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What's the best way to iterate over an array returned by a function?

Example:

for (String s : collectMyStrings()){
  System.out.println(s);
}

Is collectMyStrings() called in each iteration, or does Java only call it once, and use the returned array for all iterations of the for loop?

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5  
You could answer your own question by just trying it! – Oliver Charlesworth Mar 21 '12 at 20:54
    
Yes, but I like to have it documented, if others try google, like i did – kadrian Mar 21 '12 at 20:54
    
if you were really concerned you could always save it as a variable and then loop over the variable. But I think it will only call it once. – Colleen Mar 21 '12 at 20:55
up vote 6 down vote accepted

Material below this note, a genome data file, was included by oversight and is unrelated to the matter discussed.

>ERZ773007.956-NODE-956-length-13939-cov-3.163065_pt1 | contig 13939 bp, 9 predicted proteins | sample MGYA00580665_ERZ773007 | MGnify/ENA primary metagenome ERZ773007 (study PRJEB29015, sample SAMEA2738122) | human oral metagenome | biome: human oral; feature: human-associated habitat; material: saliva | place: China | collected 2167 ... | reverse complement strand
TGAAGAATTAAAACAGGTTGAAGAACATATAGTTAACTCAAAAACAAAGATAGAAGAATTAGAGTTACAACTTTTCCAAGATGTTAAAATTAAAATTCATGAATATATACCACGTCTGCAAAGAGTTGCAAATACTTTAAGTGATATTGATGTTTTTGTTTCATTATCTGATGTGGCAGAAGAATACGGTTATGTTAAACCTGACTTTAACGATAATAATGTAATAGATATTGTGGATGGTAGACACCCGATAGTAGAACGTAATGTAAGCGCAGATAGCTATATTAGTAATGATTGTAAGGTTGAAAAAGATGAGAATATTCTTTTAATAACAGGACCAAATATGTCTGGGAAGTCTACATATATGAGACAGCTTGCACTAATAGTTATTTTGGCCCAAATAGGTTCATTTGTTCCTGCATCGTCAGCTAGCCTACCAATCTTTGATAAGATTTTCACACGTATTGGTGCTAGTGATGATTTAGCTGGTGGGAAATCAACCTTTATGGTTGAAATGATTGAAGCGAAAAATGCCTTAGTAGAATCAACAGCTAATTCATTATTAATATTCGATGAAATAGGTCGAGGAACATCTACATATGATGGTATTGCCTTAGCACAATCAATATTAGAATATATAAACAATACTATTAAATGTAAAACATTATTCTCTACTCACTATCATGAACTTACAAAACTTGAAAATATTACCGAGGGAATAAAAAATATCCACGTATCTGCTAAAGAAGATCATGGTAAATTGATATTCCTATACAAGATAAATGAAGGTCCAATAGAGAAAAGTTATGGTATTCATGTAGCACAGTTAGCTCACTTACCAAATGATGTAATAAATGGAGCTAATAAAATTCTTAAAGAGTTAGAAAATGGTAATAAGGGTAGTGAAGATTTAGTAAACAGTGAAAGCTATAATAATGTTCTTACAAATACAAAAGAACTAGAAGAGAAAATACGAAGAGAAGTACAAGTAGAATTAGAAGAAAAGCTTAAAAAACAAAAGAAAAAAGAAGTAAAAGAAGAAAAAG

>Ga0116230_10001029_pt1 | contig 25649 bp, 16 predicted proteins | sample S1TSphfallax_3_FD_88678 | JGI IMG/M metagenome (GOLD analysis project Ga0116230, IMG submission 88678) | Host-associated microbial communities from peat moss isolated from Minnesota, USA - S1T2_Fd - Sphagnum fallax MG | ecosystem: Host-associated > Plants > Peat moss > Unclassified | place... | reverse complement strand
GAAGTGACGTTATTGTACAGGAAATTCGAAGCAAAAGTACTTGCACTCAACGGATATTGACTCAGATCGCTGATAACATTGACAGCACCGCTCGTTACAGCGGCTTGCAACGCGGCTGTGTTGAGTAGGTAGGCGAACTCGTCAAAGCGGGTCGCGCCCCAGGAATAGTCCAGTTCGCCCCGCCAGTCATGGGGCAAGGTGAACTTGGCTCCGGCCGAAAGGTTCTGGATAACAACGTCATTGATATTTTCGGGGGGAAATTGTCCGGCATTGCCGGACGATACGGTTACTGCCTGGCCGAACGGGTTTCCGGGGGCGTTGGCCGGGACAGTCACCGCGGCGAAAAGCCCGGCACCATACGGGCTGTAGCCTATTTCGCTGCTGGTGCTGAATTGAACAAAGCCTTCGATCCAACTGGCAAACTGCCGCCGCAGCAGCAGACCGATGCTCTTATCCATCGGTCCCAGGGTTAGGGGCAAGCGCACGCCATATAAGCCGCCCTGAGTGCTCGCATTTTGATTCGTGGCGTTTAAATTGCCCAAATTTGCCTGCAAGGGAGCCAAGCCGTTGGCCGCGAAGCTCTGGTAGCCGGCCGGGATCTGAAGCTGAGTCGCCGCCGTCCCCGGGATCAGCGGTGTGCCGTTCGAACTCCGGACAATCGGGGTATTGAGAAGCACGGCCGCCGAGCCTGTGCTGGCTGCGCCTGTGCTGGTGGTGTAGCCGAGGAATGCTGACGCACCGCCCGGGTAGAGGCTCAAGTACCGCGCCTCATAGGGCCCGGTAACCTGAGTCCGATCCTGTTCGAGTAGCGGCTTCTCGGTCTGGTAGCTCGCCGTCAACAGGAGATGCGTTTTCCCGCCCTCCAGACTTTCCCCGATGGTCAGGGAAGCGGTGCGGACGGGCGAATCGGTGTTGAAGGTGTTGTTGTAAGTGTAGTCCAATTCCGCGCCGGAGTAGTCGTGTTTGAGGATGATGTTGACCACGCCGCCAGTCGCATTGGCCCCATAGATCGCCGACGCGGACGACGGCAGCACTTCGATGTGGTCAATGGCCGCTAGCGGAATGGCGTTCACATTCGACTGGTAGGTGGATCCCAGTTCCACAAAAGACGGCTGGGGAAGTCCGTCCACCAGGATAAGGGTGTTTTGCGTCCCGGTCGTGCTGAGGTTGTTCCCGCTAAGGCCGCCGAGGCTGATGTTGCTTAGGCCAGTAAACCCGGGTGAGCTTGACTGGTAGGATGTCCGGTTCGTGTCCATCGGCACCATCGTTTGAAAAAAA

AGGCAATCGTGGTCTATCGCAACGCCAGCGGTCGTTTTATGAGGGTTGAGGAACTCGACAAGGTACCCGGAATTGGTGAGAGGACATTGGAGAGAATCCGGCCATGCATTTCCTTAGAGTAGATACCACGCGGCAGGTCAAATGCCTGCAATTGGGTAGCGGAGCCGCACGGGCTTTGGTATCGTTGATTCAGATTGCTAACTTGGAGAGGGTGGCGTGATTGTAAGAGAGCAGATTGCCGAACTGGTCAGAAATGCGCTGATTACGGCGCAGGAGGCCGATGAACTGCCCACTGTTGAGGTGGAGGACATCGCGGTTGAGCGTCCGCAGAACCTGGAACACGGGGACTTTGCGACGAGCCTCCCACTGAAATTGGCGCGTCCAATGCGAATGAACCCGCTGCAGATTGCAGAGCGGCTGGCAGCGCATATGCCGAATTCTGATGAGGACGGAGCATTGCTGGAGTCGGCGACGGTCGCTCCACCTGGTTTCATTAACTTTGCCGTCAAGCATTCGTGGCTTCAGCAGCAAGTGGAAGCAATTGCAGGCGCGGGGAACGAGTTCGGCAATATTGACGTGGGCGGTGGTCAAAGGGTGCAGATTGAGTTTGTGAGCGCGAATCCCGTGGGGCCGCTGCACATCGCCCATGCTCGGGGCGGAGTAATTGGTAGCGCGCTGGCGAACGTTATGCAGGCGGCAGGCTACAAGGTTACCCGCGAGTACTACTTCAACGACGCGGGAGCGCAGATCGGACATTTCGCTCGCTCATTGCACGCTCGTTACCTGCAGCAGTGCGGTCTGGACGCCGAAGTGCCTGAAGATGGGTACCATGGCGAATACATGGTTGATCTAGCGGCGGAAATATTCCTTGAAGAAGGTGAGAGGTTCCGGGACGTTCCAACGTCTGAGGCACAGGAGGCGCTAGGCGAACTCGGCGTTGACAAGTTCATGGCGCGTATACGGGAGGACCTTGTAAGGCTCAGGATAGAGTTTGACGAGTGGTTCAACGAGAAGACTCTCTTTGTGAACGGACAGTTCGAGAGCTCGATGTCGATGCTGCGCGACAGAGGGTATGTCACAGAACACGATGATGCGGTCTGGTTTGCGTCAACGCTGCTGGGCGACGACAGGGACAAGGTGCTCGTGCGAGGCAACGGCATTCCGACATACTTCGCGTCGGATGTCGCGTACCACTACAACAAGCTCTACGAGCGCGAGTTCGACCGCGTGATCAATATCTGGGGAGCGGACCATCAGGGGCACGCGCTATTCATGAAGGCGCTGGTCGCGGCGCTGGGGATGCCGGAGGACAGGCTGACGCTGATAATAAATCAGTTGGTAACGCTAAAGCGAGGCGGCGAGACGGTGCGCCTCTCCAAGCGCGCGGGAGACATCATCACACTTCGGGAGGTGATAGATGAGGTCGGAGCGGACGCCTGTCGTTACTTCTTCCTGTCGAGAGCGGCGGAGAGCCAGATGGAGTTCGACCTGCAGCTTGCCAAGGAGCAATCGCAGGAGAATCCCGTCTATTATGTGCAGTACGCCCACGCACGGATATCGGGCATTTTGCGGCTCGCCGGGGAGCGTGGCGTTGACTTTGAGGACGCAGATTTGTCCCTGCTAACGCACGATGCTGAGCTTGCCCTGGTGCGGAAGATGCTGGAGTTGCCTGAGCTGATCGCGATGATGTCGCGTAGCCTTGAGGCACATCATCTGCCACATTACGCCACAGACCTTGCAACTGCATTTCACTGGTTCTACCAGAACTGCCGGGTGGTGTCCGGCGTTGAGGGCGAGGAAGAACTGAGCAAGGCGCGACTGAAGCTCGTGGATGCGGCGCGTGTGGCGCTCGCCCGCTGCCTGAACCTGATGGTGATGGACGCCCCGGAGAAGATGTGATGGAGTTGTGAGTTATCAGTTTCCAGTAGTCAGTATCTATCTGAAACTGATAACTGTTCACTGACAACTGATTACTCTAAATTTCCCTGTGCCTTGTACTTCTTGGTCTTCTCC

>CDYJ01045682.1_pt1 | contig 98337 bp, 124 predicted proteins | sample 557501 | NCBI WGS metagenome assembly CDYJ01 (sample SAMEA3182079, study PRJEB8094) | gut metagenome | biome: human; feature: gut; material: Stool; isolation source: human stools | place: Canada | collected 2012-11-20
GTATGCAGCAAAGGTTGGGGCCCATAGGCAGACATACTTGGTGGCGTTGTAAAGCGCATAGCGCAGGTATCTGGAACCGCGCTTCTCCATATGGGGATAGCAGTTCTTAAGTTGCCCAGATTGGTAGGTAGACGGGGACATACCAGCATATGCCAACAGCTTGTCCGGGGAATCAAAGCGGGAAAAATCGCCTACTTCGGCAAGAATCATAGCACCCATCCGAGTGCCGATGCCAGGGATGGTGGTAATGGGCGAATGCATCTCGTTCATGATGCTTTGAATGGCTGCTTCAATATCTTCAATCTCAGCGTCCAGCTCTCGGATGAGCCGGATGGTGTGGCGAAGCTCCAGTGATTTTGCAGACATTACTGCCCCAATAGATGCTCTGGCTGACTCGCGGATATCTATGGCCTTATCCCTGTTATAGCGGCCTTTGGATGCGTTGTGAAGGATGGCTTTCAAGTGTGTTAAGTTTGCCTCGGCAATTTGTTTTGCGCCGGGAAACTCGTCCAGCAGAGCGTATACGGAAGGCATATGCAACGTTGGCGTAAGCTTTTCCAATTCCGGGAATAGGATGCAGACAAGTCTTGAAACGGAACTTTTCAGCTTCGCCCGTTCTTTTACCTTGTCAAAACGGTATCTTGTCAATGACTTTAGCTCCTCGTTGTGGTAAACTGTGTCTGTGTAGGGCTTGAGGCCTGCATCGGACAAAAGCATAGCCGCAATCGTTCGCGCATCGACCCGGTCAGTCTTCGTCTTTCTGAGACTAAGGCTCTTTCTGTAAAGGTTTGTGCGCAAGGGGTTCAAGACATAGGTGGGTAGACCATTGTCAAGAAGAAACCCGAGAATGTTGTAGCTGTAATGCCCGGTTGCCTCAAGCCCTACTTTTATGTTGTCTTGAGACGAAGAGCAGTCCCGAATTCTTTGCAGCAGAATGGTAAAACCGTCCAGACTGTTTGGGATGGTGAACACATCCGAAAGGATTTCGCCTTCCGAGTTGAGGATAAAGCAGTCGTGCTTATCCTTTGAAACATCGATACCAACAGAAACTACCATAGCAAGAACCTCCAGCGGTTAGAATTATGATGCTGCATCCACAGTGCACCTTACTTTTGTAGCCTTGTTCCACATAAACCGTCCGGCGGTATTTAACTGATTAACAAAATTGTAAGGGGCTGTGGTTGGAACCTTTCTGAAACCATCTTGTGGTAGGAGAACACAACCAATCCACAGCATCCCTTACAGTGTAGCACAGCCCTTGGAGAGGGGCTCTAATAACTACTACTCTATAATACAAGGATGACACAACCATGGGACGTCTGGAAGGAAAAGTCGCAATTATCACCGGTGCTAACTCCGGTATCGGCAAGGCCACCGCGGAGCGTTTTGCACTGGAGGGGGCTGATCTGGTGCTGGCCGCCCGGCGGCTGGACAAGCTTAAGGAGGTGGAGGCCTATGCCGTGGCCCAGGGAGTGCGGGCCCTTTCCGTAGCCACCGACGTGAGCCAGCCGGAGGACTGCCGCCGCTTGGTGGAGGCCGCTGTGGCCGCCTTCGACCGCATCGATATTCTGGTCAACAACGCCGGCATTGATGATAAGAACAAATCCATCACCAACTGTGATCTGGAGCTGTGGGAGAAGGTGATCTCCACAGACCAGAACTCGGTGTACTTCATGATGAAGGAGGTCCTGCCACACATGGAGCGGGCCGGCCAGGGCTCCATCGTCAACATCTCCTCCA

It will be called only once, and an iterator for the returned array will be created (implicitly).

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For arrays, the compiler transforms the for-each loop into an ordinary for loop with an index variable. Only for-each loops on Iterable objects are transformed to the Iterator-based loop. – Natix Mar 21 '12 at 23:13
    
Just to add a bit more context to this. I believe that you can't/shouldn't modify what is being iterated over. So it would make sense for the compiler to cache off the returned iterable. – Andy Jan 29 '15 at 11:58

For arrays, the for-each loop is transformed by the Java compiler into an ordinary for loop with an index variable. That means that your code snippet is roughly equivalent to the this:

String[] strings = collectMyStrings();
int length = strings.length;

for (int i = 0; i < length; i++) {
    String s = strings[i];
    System.out.println(s);
}

So, as you can see, the method is called only once. Even the length property of the array is read only once.

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The method collectMyStrings() is only called once to get the array/collection to iterate over.

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